And while the new referendum legislation is a big step forward over the status quo (that is, nothing), it deliberately bans citizens-initiated referendums on constitutional questions. This means that if Albertans wished to force a vote on adding property rights to the Charter of Rights and Freedoms, that they would not be allowed. Similarly, Albertans are barred from forcing a vote on reforming the Senate, equalization, or internal free trade. Ominously, Albertans have no right to force a vote over the heads of the legislature on independence or other forms of sovereignty. 

I believe that Albertans can be trusted with the right of citizens’ initiative on all questions, both constitutional and non-constitutional. 

We trust the people to elect a government to run our systems, so why can’t we trust them to bring their own questions forward? 

Drew Barnes is the UCP MLA for Cypress-Medicine Hat

Continue Reading


LETTER: Erin O’Toole isn’t “woke” enough to beat Trudeau in the East

A reader says that Erin O’Toole isn’t “woke” enough to beat Trudeau in the East.




In this ‘Era of Wokeness” along with the ascension of Black Lives Matter into the public consciousness, I believe that it would be detrimental to the Conservative Party of Canada to have Erin O’Toole as
it’s leader.

Mr O’Toole recently refused to use the word ‘racism’ and did not answer clearly when pressed on whether he believes it even exists. Erin O’Toole will hand the Trudeau Liberals an easy victory during the next election, should he become Tory leader. Canada cannot afford another four years of Justin Trudeau.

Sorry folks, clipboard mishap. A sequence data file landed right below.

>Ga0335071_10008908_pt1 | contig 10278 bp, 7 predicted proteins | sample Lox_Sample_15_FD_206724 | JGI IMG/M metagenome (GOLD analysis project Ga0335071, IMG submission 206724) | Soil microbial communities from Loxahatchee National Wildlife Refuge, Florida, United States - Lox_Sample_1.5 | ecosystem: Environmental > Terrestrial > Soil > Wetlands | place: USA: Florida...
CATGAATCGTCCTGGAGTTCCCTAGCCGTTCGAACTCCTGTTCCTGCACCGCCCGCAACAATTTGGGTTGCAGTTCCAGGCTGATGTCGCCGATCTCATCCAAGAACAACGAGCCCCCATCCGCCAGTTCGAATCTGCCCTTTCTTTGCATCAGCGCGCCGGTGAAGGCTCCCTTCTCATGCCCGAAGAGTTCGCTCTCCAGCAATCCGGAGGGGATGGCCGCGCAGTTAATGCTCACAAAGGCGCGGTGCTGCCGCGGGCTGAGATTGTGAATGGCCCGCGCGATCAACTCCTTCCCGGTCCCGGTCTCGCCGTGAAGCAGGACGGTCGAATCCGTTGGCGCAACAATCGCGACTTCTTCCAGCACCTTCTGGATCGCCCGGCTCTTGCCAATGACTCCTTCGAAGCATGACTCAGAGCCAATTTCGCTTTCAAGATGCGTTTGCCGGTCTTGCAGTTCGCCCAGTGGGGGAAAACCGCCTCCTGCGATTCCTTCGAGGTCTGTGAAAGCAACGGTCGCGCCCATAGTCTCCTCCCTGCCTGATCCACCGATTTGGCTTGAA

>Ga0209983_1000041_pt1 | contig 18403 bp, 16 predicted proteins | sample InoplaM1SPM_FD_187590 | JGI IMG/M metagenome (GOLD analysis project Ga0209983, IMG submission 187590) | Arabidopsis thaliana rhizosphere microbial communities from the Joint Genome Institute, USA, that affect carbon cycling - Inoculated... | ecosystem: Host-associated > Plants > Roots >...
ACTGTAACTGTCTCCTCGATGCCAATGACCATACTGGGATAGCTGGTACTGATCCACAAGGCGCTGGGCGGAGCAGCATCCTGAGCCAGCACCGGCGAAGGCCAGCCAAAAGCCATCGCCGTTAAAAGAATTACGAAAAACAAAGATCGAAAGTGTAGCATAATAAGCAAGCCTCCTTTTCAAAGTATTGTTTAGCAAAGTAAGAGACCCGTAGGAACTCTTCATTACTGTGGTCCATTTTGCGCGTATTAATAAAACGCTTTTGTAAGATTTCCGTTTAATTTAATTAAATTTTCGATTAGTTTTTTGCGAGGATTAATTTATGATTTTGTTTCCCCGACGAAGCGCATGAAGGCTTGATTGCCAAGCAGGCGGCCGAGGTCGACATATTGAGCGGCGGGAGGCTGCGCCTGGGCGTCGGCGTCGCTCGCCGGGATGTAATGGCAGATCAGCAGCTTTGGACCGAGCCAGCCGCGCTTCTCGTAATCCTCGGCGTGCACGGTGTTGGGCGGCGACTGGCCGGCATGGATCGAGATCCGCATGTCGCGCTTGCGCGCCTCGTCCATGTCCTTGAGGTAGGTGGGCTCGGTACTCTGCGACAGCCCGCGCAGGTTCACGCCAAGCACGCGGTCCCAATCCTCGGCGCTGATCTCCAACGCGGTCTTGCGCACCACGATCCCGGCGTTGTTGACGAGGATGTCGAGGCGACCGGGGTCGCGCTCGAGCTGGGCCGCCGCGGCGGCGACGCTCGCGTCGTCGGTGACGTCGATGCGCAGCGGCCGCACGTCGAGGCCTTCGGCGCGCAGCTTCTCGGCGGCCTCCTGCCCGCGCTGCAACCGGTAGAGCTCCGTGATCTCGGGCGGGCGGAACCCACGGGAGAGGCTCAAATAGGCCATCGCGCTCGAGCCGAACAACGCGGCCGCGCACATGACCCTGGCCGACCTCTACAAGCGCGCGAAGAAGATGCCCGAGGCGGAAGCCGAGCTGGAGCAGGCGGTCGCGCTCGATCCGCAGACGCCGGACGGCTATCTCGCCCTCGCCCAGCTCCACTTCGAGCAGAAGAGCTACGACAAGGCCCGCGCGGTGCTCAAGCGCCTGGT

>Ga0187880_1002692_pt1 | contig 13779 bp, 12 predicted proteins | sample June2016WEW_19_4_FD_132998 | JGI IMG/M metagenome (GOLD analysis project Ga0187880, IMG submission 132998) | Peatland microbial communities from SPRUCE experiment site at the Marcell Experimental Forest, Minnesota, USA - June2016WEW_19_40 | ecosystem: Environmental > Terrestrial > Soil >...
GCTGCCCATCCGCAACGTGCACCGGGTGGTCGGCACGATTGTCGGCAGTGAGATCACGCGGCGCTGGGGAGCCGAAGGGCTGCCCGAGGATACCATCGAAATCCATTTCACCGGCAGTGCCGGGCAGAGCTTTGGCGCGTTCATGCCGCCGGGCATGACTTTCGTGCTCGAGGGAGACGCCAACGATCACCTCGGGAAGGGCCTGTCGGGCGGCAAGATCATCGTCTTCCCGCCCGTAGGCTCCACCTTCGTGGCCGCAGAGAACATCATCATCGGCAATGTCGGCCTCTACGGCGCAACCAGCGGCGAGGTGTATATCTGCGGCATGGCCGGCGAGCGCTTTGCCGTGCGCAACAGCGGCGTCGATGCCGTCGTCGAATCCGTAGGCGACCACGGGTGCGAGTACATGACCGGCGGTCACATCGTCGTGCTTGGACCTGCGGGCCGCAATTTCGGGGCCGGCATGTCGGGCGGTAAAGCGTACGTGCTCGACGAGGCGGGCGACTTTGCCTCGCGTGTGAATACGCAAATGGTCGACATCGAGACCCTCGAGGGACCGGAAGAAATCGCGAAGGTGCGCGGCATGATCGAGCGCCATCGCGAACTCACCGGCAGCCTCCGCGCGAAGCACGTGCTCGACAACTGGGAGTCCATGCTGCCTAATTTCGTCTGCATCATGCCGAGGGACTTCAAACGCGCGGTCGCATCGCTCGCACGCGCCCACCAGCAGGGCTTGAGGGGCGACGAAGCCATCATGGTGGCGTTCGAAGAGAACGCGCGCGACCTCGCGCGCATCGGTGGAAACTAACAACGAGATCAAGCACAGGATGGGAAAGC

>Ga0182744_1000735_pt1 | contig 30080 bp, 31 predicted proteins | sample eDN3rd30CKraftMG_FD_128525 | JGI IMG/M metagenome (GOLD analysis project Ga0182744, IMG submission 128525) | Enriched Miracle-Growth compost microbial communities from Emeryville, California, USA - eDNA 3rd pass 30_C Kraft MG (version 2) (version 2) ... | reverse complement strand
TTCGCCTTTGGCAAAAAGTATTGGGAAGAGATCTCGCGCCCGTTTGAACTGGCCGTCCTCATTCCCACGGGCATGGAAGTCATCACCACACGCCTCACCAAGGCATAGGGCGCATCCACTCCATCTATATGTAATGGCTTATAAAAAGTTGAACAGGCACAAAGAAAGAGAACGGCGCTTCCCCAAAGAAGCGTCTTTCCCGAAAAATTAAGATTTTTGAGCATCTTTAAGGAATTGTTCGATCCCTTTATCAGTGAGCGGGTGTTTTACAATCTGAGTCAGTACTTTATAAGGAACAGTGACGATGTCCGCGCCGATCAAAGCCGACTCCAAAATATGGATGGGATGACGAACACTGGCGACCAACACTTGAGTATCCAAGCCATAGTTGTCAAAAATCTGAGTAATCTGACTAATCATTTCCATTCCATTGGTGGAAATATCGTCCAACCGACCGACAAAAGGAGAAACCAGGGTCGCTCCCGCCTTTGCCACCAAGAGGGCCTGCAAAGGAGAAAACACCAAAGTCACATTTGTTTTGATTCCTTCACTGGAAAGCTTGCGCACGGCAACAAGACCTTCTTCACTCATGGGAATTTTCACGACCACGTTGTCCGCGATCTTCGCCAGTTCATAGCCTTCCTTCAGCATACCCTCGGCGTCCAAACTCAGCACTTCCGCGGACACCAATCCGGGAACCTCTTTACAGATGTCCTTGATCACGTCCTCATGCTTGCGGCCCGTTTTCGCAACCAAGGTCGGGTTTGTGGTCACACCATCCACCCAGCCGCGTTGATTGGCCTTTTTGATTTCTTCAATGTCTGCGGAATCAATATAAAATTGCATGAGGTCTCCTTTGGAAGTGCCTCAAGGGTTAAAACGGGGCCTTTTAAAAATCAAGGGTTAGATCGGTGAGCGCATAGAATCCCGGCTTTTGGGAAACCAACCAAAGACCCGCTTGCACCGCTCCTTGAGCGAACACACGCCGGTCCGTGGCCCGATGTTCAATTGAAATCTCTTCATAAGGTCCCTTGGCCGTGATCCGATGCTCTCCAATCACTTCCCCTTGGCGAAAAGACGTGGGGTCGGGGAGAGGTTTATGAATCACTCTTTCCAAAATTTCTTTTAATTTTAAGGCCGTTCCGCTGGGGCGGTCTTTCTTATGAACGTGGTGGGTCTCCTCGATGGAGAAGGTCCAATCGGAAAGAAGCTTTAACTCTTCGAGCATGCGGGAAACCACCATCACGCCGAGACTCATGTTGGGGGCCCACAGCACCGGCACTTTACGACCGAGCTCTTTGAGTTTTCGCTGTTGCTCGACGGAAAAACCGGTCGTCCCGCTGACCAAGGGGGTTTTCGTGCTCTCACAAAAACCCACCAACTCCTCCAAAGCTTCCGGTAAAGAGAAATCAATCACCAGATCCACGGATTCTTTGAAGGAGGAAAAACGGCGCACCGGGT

Like it or not, most people in Ontario and Quebec (where all federal elections are ultimately decided owing to their number of allotted seats), are very much ‘woke’ on the issue of racism, as well as
sexism, homophobia, ect. In my experience, this also includes most Conservative Party of Canada voters in Eastern Canada.

Right-wing populism and social conservatism does well in Western Canada – but centrist Red Toryism is all they are prepared to accept in most of Ontario, Quebec and Atlantic Canada. CPC members in Western Canada need to keep this in mind when voting for their next leader. 

CPC members need to be sensible and realistic if they want to win the next federal election. 

Gila Kibner 
Edmonton, Alberta

Continue Reading


LETTER: While Trudeau mislabels regular guns “military-style”, he is handing real assault weapons to the police

A reader says that Trudeau is militarizing the police while disarming Canadians.




RE: Canada’s cops worried Liberal gun ban will hamper training

I enjoyed your article on the gun ban and how it will affect cops. A point of view the CBC would never share.

Perhaps another topic should be brought to the public is this: Although Justin Trudeau said there is no place for these weapons in Canada and Bill Blair said these  weapons have only one purpose – and that is for one soldier to kill another soldier – they gifted more deadly weapons to our local police forces through the Canadian Armed Forces., as was done recently in my hometown of St Thomas, Ontario.

What is the government’s agenda in giving true military assault weapons to the police and banning “military-style” (no legal definition) weapons from civilians. 

John Siberry
St. Thomas, ON

Continue Reading

Sign up for the Western Standard Newsletter

Free news and updates
* = required field


Copyright © Western Standard owned by Wildrose Media Corp.